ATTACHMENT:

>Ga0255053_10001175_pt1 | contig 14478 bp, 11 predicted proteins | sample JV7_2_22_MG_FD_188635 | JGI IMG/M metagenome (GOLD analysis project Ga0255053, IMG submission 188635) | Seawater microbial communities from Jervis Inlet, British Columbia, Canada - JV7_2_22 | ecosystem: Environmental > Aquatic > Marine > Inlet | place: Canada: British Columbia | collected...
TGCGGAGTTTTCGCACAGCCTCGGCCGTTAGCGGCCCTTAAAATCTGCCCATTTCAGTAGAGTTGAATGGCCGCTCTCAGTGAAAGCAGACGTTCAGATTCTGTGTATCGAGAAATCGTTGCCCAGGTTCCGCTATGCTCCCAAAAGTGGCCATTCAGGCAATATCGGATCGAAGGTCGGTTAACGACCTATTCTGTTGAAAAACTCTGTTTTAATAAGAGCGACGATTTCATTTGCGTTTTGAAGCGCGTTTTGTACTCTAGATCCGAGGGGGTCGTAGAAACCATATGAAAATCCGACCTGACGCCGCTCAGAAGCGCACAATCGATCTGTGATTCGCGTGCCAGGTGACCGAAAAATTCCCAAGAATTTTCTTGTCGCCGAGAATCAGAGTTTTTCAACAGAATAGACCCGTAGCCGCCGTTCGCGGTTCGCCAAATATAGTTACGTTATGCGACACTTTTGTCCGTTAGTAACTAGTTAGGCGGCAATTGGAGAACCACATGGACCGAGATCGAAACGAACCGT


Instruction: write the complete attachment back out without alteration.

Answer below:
>Ga0255053_10001175_pt1 | contig 14478 bp, 11 predicted proteins | sample JV7_2_22_MG_FD_188635 | JGI IMG/M metagenome (GOLD analysis project Ga0255053, IMG submission 188635) | Seawater microbial communities from Jervis Inlet, British Columbia, Canada - JV7_2_22 | ecosystem: Environmental > Aquatic > Marine > Inlet | place: Canada: British Columbia | collected...
TGCGGAGTTTTCGCACAGCCTCGGCCGTTAGCGGCCCTTAAAATCTGCCCATTTCAGTAGAGTTGAATGGCCGCTCTCAGTGAAAGCAGACGTTCAGATTCTGTGTATCGAGAAATCGTTGCCCAGGTTCCGCTATGCTCCCAAAAGTGGCCATTCAGGCAATATCGGATCGAAGGTCGGTTAACGACCTATTCTGTTGAAAAACTCTGTTTTAATAAGAGCGACGATTTCATTTGCGTTTTGAAGCGCGTTTTGTACTCTAGATCCGAGGGGGTCGTAGAAACCATATGAAAATCCGACCTGACGCCGCTCAGAAGCGCACAATCGATCTGTGATTCGCGTGCCAGGTGACCGAAAAATTCCCAAGAATTTTCTTGTCGCCGAGAATCAGAGTTTTTCAACAGAATAGACCCGTAGCCGCCGTTCGCGGTTCGCCAAATATAGTTACGTTATGCGACACTTTTGTCCGTTAGTAACTAGTTAGGCGGCAATTGGAGAACCACATGGACCGAGATCGAAACGAACCGT